Ed Kilgore has a good catch at his blog today: it seems that a number of churches have been asking for a fix to the Affordable Care Act. So far, they’ve been getting a receptive hearing from Democrats on Capitol Hill—but not Republicans. Here’s the nub of the problem they’re trying to solve:
Without the requested “fix,” as many as one million clergy members and church employees now enrolled in church-sponsored health plans could soon face the choice of leaving these plans (designed to meet their unique needs, such as the frequent reassignment of clergy across state lines) or losing access to the tax subsidies provided by the ACA to help lower-to-middle income Americans purchase insurance.
Observers generally agree that the exclusion of church health plans from eligibility for the exchanges, which occurred because they do not sell policies to the general public, was an oversight caused by staffers scrambling to draft bill language under tight deadlines. Because employees of religious institutions are usually paid modestly, many will qualify for subsidies made available on a sliding scale to families earning up to 400 percent of the federal poverty level. But the subsidies can only be used to purchase insurance from the exchanges. …
Without the “fix,” [a representative of the Southern Baptist Convention] said, clergy would be “forced out” of church plans to access the benefits they would otherwise be entitled to receive under the law. And that in turn could threaten the viability of the plans themselves. Among the supporters of the Pryor-Coons effort are the Southern Baptist Convention, the United Methodist Church, the Episcopal Church, and the Presbyterian Church. The legislation also enjoys the backing of the Church Alliance, a coalition of religious organizations represented by the firm K&L Gates.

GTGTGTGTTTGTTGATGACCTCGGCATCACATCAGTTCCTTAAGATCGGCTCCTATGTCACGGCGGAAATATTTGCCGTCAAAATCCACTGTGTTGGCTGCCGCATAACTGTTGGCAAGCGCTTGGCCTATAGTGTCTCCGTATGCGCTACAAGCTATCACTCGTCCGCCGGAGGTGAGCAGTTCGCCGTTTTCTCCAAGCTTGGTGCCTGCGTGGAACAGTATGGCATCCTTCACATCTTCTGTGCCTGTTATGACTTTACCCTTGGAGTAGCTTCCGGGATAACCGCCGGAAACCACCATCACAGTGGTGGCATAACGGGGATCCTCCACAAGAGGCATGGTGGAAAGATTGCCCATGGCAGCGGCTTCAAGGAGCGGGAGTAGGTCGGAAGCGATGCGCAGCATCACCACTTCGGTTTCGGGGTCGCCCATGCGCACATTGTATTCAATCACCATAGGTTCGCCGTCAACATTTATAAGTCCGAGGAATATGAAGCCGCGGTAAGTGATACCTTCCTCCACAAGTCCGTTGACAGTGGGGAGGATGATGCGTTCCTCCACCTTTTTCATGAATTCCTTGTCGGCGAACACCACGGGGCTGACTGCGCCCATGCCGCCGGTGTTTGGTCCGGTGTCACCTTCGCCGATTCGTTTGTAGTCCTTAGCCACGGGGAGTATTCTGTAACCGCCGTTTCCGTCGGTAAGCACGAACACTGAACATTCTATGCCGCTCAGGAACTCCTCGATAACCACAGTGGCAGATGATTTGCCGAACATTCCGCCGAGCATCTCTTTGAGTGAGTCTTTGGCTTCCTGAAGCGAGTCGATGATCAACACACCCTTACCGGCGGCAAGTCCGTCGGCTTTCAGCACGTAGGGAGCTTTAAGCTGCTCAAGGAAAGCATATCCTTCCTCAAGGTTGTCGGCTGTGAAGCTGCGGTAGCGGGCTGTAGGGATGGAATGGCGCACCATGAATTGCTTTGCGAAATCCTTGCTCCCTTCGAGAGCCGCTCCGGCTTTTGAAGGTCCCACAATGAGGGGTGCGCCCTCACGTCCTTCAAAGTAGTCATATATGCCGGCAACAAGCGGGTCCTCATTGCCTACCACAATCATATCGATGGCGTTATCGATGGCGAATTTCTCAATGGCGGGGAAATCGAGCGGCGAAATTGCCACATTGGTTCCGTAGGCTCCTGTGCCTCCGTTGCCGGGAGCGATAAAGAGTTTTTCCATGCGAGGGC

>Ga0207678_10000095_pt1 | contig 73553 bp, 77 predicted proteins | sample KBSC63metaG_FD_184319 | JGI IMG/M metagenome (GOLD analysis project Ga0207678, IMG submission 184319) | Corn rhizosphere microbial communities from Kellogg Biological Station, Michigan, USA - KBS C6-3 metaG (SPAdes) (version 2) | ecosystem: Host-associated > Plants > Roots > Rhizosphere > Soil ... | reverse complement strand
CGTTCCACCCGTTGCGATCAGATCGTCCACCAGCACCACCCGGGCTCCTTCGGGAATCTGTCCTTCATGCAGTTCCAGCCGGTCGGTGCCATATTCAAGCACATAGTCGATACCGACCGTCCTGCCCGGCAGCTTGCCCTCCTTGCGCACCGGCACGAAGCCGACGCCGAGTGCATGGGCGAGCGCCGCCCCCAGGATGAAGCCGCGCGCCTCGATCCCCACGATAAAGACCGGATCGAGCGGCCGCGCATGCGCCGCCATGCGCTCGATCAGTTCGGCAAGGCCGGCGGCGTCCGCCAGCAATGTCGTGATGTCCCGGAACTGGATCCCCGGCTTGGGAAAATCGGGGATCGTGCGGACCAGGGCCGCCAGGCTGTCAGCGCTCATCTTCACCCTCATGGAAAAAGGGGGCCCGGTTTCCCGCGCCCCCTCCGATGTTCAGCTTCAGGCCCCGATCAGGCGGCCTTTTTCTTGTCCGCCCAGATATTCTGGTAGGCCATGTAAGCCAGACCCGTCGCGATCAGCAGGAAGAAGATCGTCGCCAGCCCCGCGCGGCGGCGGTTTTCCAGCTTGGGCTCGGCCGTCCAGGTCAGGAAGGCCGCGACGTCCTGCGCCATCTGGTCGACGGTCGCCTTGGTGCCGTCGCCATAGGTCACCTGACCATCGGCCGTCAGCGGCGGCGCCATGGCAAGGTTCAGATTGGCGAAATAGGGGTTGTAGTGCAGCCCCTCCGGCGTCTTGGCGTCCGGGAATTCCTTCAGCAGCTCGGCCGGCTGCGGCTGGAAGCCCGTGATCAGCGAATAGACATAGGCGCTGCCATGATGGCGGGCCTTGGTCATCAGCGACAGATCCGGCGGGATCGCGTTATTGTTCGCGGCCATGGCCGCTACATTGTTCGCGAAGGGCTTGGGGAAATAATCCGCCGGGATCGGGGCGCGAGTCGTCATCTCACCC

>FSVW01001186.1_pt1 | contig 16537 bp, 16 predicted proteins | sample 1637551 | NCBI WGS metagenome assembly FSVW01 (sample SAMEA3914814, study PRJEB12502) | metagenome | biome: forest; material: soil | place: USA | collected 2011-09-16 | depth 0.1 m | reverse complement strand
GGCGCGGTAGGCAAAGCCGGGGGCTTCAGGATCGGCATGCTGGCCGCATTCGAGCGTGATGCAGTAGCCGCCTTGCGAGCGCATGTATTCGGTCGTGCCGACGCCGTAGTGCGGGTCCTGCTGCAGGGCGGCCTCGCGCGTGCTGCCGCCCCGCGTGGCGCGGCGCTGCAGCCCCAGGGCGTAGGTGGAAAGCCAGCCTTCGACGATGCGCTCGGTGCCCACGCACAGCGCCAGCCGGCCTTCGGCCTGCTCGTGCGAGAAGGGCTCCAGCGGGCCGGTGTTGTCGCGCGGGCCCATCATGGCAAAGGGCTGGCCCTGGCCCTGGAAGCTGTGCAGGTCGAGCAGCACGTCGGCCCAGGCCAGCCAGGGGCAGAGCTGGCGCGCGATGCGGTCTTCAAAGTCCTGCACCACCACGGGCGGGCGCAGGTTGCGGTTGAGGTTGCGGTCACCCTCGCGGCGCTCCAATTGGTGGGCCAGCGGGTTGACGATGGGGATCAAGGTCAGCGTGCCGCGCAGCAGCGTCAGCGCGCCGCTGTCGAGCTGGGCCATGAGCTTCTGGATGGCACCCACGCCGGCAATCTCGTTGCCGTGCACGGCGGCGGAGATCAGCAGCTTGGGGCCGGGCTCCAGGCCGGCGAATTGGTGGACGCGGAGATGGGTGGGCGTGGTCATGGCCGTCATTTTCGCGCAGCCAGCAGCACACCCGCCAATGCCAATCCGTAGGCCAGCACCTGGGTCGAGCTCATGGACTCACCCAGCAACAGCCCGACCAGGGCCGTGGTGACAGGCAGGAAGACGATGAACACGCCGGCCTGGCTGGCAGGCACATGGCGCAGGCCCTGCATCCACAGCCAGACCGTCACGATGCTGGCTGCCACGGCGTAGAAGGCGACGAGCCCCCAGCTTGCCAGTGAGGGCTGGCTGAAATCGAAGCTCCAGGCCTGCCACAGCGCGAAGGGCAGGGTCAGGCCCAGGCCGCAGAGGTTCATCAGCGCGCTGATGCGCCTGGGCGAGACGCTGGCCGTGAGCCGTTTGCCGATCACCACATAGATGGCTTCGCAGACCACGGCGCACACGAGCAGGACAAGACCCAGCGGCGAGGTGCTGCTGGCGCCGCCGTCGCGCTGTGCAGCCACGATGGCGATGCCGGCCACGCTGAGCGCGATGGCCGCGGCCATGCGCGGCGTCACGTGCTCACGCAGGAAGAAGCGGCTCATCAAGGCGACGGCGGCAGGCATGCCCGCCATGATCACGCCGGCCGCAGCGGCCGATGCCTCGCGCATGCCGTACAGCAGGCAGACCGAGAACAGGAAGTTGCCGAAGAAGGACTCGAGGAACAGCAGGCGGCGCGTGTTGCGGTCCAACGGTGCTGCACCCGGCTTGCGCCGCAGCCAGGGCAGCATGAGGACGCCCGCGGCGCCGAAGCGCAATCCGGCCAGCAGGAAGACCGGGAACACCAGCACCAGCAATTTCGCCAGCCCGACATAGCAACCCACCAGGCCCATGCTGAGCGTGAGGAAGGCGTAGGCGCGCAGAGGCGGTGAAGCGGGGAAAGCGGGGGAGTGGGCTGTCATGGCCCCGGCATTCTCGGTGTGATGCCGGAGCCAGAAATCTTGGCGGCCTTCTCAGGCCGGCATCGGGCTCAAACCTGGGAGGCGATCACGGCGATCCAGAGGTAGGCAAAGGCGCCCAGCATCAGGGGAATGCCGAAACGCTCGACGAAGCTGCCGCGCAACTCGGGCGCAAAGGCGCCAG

I can confirm the problem, from both professional and (doleful) personal experience. One Board of Pensions member for the Presbyterian Church (USA) recently estimated that dues paid to his board for health insurance “amounted to just 8 percent of effective salary” in the 1980s. “Now they come to 21 percent, and that’s still not enough to cover expenses.” Church programs tend to be expensive because they’re small, and because the people they cover are typically older than average. (Clergy as a whole are older than most professionals, and church programs also cover retirees.)
Spiraling health-care costs can put quite a bit of pressure on churches, particularly small congregations. A large part of the reason I wound up getting laid off from my last congregation was that they couldn’t meet the quarterly insurance premium. We might have been able to negotiate a salary reduction, but there was just no way to work things out if they couldn’t provide the insurance. So it goes.
It may be that these denominations are interested in the fix precisely because many of their congregations are on the small side. Getting it might mean the difference in keeping those churches viable.
Kilgore is interested to see if Republicans will be able to overcome their fevered desire to sink the ACA in order to implement what ought to be a commonsense fix to a legislative oversight. You’d think they’d be in a hurry to respond to religious groups, particularly conservative ones like the SBC, but so far, nothing. Maybe that will change as religious leaders start to lobby Congress. On the other hand, it might not. I notice two influential groups missing from the list of supporters for the fix: non-denominational evangelicals, whose churches might be self-insured or find other ways to insure their pastors, and the Catholic Church, whose diocesan plans might be large enough not to be affected by the problem. Both groups, it’s worth noting, are heavily set against the ACA.
We may yet see the GOP pinned dramatically between religious constituents and anti-ACA fervor, but if it doesn’t shape up that way, it might be the law doesn’t affect all churches in the same way. The fight’s worth keeping an eye on, though. Republicans are already riding the knife’s edge of demographic change; I can’t see that they have much room to give on religious support.